Editorial: Your idea of local and my idea of local

Clarifying a characterization of two of the three private companies that have submitted their qualifications to manage St. Augustine’s Colonial Spanish Quarter as “local”, and segregated Orlando Dinner Entertainment, Inc. as “not”, when the fact is that all three of the companies who want a shot at managing the Spanish Quarter are headquartered out-of-town.

To me, a local attraction owner is someone like John Fraser and his family who have owned the Fountain of Youth and Oldest Wooden School for generations, or David Drysdale who owns the St. Augustine Alligator Farm, or Chuck Ponce who owns Fort Menendez and the Old Florida Museum — those are local attractions.

In the St. Augustine Record today, Historic Tours of America, Inc., one of the “locals” is actually located at 201 Front Street, Ste 224 in Key West.

Likewise, Pat Croce & Company, the other “local”, only recently moved their pirate museum from Key West and the company is actually located at 402 West Lancaster Avenue in Haverford, PA.

However, Pat Croce did have the foresight to hire local mayor Joe Boles to incorporate his limited liability company; and, continues to have him serve as registered agent, according to records available from the Secretary of State.

Not to be outdone, the brothers from Barcelona Spain who own Orlando Dinner Entertainment had the shrewdness to submit a “new” map of the Spanish Quarter with their proposal — done by none other than Halback Design Group Inc. of St. Augustine.

Halback is the planner who brought you the “free” design of the Andrew Young memorial in the plaza and the fizzled-out and unpopular “Reconnecting the Castillo” design for the bayfront — another “freebie” for the city that was little more than an opportunity for Halback to burn up tax money earmarked for “planning” under a federally funded grant program.

Also misstated in The Record article following last night’s City Commission meeting, is that Key West based Historic Tours of America, Inc., “runs the Authentic Old Jail, the Oldest Store Museum and Red Train tours”. I am sure that Vancouver, British Columbia based Jim Pattison Group, who actually operates St. Augustine’s Red Trains, got a kick out of that. See, Ripley’s, the red trains and Sugar Mill aren’t local, either.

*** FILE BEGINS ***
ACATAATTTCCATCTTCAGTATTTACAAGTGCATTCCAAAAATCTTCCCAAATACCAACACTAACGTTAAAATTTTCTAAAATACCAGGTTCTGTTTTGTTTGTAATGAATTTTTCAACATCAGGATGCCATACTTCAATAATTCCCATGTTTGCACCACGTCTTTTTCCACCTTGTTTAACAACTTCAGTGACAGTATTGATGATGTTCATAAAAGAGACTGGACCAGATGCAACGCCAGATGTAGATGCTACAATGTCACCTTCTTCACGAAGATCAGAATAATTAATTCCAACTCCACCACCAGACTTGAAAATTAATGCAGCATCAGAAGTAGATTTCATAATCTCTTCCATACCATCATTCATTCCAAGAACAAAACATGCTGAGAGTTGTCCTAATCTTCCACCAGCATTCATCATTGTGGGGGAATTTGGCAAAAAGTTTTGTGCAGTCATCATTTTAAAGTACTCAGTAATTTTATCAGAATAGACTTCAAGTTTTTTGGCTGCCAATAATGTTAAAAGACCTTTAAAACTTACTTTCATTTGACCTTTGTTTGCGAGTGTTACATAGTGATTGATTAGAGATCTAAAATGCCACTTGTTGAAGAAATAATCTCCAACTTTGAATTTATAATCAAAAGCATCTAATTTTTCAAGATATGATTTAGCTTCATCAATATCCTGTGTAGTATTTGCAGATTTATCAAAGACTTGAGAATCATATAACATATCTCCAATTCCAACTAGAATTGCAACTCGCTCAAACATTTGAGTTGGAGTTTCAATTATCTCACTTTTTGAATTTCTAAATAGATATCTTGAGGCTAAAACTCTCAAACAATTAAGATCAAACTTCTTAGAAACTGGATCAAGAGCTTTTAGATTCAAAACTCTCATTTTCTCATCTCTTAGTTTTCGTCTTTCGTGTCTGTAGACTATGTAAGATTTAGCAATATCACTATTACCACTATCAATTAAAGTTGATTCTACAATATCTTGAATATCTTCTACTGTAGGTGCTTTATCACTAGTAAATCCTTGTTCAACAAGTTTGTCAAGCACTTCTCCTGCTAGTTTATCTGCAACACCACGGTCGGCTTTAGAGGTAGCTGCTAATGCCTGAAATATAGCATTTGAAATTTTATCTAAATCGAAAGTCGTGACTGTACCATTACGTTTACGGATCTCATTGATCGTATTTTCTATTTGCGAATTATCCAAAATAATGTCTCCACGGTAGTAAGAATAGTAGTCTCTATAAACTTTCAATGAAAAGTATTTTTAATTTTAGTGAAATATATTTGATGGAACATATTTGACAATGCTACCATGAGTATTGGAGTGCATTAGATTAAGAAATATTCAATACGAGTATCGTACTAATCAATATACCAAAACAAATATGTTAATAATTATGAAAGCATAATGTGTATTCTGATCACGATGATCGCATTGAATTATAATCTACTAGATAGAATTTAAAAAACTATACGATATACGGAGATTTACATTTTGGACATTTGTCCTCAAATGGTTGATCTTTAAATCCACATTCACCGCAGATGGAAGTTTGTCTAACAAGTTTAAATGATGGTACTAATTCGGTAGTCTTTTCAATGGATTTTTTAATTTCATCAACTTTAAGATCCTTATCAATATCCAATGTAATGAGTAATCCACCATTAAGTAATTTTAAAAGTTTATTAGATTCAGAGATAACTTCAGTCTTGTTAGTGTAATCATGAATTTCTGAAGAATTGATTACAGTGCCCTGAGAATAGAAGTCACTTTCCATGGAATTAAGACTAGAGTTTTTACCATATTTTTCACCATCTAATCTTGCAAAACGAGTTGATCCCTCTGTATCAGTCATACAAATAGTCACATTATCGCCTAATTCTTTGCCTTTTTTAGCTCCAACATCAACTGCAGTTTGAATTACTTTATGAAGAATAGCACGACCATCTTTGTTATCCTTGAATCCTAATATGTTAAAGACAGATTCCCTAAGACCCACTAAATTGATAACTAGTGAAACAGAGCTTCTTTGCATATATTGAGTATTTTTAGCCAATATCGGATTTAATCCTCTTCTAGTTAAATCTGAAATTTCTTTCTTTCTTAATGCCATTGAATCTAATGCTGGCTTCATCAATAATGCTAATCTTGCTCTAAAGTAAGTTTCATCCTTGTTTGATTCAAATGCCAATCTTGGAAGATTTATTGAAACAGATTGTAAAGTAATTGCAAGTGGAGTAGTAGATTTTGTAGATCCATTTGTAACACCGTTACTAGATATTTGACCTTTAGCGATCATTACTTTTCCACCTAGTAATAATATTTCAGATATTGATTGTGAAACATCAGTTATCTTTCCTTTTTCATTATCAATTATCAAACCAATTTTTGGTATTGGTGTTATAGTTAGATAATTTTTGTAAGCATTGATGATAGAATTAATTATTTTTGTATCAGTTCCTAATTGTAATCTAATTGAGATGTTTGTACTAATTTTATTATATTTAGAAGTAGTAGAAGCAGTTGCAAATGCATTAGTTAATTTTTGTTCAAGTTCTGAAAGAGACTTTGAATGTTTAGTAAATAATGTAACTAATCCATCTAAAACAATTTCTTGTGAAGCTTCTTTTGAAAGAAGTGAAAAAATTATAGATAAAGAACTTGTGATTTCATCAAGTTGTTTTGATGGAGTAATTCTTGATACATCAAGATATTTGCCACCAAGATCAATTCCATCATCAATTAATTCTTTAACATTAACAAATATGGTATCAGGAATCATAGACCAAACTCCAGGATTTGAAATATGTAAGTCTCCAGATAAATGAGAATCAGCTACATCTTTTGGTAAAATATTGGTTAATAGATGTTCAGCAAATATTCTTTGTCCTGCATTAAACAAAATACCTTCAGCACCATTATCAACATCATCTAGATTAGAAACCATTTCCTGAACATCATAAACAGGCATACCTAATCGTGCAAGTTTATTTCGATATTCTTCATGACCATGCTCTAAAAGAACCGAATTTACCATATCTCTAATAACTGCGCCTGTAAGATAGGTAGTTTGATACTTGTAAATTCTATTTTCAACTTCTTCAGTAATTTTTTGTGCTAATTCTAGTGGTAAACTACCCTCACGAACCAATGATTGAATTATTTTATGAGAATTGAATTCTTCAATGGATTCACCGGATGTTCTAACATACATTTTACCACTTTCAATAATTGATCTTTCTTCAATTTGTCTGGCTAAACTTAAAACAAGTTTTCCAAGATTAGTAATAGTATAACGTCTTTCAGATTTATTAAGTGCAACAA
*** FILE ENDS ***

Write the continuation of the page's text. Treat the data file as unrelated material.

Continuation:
While we’re picking nits, Peter Guinta asked a good question in the article — “Will the University of Florida — which owns the Quarter — accept whatever decision the city makes?”

Here’s the nit — The University of Florida does not own the Spanish Quarter, it is owned by the Board of Trustees of the Internal Improvement Trust Fund. When the University of Florida assumed management of 34 state-owned historic properties in St. Augustine, including the Spanish Quarter Museum, it created a direct service organization to operate them.

Notwithstanding the error, I find the question interesting. From my reading of the “Memorandum of Understanding” between UF and the city, our continued presence and tenancy on the state’s Colonial Spanish Quarter property, will only be sustained so long as the City meets certain financial and historical performance standards “that shall be audited at least annually”.

Is the city meeting those standards with the properties closed?

The University says it intends to audit the city on maintenance, custodial care and a matrix of both qualitative and quantitative measurements, according to the memorandum.

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